Wednesday, February 13, 2013

Facebook headline contest was my bad idea

I went too far on Facebook.
In an effort to be more engaging, I invited Facebook readers to write a headline for a story about a man who, the county sheriff says, was caught smuggling pills into the county jail in a balloon stuffed into his rectum.
I said there were no promises the headline would appear in the much more staid print edition.
Facebook is has a different audience, a different tone than print. The rules are new, different and evolving.
It's apparent I broke those rules and offended a segment of the community.
That was not the goal.
Here was my thinking, which I now know to be flawed:
One of the most popular features in the Oneida Daily Dispatch and many other papers is the "Odd and Ends," short humorous stories, usually about somebody doing something stupid:
- The burglar getting stuck trying to climb in through the chimney.
- The Man getting arrested for DWI on a lawnmower.
- The woman selling chunks of crumbled sheetrock as crack to naive drug users.
- The political candidate getting arrested for DWI twice on the same night.
Each of these stories was funny and made its way around the globe because of that. I feel no guilt in running them even though, if you scratched below the surface, you'd likely find someone's disease-grade problem with drugs of alcohol, which clearly isn't funny.
But running the contest, even on Facebook, was wrong. While the goal was to be an engaging journalist, the reality was that I stepped over the line from journalist to not-so-funny comedian (even though I was soliciting the jokes from others).
For the record, I understand alcohol and drug dependence is a disease; my dad was an abusive alcoholic. But my opinion is that adults must accept responsibility for their actions.
These aren't the kinds of diseases one catches by touching a wrong doorknob or breathing the wrong air. You catch these diseases by sustained, repeated actions that everyone knows are bad choices.
And family members have often been dismayed by what they read about their loved ones, but we can't stop publishing facts.
But we can stop publishing ridicule.
The news business is changing; there are no models of how local news should be as we learn to use these new media.
We'll continue to experiment, especially with our online efforts to find the right balance;  I do believe our Facebook presence should be lighter and more informal than the print newspaper has traditionally been.
I'm labeling this experiment a failure; too many were offended to say it was anything else.
I'll fulfill my promise. Mike Hennagir wrote the most clever headline; it's not the one we used on today's story. But he'll receive his gift certificate.
But please note, that unlike the moderated comment feature on our website, we have no control over Facebook comments.
While this contest was my mistake, I'm sure people will continue to post observations that are stupid, clever, hurtful, supportive, liberal, conservative and everything in-between; that's How Facebook rolls.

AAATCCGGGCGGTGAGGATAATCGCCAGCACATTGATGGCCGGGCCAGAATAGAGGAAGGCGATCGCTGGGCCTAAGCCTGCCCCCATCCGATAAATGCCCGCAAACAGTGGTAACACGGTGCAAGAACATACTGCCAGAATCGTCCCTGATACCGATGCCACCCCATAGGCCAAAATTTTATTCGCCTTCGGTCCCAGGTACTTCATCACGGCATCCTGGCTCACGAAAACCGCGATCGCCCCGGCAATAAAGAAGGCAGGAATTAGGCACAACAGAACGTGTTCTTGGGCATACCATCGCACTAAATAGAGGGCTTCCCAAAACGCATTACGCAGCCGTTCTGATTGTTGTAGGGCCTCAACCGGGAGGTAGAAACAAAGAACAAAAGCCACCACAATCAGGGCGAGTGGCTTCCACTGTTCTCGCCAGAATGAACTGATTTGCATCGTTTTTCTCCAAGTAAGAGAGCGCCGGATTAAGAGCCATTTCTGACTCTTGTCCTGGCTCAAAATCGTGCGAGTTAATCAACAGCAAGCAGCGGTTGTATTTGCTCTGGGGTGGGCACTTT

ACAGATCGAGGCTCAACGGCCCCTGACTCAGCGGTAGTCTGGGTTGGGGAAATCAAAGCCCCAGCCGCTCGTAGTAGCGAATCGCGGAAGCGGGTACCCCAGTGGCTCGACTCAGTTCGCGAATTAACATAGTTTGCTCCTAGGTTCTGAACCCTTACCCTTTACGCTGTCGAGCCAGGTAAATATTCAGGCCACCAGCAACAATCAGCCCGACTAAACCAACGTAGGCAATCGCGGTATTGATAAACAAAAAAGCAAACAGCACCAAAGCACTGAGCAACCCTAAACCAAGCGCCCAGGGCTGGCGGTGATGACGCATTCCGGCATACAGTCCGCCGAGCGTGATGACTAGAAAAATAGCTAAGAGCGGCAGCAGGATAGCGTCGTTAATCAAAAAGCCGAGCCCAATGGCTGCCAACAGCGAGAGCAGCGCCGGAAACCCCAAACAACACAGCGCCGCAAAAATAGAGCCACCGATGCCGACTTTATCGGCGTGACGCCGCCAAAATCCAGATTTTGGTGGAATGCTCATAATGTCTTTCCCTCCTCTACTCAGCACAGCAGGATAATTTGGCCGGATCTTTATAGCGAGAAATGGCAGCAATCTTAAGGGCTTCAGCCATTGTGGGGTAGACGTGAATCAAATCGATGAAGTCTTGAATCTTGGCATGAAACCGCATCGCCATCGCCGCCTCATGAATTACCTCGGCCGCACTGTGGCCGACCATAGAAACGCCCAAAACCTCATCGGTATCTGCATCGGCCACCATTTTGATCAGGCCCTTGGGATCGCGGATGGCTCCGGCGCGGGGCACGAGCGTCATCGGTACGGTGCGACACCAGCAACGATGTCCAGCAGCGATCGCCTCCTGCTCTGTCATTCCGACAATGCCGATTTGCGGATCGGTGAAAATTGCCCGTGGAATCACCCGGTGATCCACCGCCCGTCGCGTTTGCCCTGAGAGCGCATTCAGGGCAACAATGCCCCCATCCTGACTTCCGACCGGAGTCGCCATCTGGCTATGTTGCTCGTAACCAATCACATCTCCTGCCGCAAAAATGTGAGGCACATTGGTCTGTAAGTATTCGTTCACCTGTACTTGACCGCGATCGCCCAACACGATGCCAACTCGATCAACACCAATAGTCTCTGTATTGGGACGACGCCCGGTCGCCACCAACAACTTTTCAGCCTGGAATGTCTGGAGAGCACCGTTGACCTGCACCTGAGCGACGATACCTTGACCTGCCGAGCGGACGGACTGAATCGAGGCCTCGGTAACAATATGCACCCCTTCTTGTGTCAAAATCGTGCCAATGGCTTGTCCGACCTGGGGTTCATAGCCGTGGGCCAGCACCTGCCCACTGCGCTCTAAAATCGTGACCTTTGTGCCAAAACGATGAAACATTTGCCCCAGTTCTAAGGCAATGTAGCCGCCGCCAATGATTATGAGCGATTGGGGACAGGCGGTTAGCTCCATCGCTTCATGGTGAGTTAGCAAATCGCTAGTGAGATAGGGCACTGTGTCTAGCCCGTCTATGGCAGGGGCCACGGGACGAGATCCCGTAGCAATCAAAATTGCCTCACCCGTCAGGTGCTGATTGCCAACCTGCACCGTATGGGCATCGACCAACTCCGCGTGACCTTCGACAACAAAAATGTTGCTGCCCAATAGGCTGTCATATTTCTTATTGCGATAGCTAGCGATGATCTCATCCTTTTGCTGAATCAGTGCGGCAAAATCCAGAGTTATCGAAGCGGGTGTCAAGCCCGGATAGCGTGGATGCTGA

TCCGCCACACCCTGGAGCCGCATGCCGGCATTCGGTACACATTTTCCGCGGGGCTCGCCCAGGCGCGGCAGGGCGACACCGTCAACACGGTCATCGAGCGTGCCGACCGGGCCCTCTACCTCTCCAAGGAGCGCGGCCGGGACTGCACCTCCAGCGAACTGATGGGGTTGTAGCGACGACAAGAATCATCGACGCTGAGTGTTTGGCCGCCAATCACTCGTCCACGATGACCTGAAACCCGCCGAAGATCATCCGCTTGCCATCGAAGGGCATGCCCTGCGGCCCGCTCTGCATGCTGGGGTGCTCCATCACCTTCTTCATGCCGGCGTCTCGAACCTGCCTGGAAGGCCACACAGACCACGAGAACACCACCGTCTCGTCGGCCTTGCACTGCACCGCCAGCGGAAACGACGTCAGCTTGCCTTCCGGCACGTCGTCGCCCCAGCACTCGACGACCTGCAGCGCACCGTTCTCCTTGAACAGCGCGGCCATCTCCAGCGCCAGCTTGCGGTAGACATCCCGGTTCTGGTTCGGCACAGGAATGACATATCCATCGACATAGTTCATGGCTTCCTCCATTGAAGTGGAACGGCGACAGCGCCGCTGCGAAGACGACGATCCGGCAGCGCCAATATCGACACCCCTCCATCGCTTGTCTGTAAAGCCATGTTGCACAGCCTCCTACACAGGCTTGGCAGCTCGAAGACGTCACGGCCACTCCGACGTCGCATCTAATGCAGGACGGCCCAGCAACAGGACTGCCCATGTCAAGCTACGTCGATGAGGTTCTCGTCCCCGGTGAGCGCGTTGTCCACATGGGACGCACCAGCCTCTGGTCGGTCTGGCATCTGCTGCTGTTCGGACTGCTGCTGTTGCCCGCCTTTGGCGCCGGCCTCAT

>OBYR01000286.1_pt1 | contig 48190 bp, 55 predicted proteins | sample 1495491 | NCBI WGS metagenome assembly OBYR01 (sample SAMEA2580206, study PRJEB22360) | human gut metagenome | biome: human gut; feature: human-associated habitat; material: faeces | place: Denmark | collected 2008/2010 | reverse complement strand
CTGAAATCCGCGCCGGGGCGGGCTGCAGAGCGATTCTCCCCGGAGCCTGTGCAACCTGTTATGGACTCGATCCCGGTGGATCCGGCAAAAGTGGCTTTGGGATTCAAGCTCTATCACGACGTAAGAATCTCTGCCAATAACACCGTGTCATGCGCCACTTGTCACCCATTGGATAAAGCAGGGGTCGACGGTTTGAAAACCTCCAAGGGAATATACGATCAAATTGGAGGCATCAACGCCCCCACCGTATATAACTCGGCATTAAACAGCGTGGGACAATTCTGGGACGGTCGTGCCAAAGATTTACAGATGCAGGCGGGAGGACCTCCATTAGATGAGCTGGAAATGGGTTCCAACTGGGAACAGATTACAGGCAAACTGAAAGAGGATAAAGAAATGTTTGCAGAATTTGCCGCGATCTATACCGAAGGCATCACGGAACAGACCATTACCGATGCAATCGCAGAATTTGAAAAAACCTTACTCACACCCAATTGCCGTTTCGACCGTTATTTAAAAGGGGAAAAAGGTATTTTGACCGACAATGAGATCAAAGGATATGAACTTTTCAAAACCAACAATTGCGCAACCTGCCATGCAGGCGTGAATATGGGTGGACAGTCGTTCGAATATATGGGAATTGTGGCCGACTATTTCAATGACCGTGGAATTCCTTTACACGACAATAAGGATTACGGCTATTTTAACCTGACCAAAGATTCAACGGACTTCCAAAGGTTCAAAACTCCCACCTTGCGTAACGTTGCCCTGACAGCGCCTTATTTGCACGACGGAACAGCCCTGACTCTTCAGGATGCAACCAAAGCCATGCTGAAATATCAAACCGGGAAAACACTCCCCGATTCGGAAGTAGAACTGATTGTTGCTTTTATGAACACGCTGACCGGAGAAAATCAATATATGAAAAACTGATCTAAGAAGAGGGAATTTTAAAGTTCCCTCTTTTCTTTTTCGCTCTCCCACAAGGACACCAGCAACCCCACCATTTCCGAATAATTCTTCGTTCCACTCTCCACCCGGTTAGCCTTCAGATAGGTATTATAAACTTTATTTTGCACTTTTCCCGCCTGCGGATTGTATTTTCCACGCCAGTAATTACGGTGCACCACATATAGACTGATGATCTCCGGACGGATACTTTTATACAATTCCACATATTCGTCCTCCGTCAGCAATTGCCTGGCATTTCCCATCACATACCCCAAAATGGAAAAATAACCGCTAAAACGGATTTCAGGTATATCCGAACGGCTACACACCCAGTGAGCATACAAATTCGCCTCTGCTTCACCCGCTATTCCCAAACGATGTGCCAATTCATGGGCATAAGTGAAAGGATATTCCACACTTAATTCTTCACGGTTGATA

Here what some people said:

Courtney Bennett -- What's the difference between actual print and Facebook? Offensive is still offensive regardless of the medium in which it was published. Just because this is not a "real tragedy" to you, it is for him and his family. Making light of someone with a disease (i.e. addiction) is never OK. Whoever hit the "submit button" on the initial post is a true disgrace to this community.

Angel Morales -- I'm sorry but addiction is not a disease. How can it be a disease when you have to first make a choice to do the drugs? Why should we have pity on someone who endangers their life, their family or any other human who chooses to do the right thing? You say pity them I say pity us as we are the ones who are paying for people to be in jail where they are kept warm and fed and relatively take it easy all while people can't afford to heat their homes, buy food or put gas in their cars. If they take a humorous approach and were to put it in the paper then kudos to them because the ones reading it spent their money buying the paper instead of buying drugs.

Kalenna Maire -- Well if he was not stupid enough to get caught maybe people would not overreact. It's so sad and funny at the same time. Don't feel sorry for him at all… Only people I feel sorry for are the decent people in his family that have to say they are related.

Robin Collins -- Yeah, I have to agree, this was a bad idea! Poor judgement on someone's part.  It's a drug problem; it's not funny.

If you visit our Facebook page, you'll see the opinion is pretty split. I'll assume that the many who offered headlines were not offended, and the poll has gone both ways, but remained close.
But what matters most to me, is how this sits on my conscience, and it's not well. We often publish news items that are distressing; that's our job and I can live with that.
I took people's reactions to heart. I wasn't wrong to publish the story, and even give it prominence.
I was wrong to encourage ridicule and apologize to those who were offended.


Anonymous Anonymous said...

In all honesty news is news. Knowing Rob personally its not anything shocking. If you don't wanna be in the paper for something negative don't do stupid things. Its really as simple as that. He messed up, he got caught, life goes on. At one point he had people in his life who wanted to help him, he chose this path in life. Seeing what he comes from its no real surprise.

February 26, 2013 at 3:17 AM 

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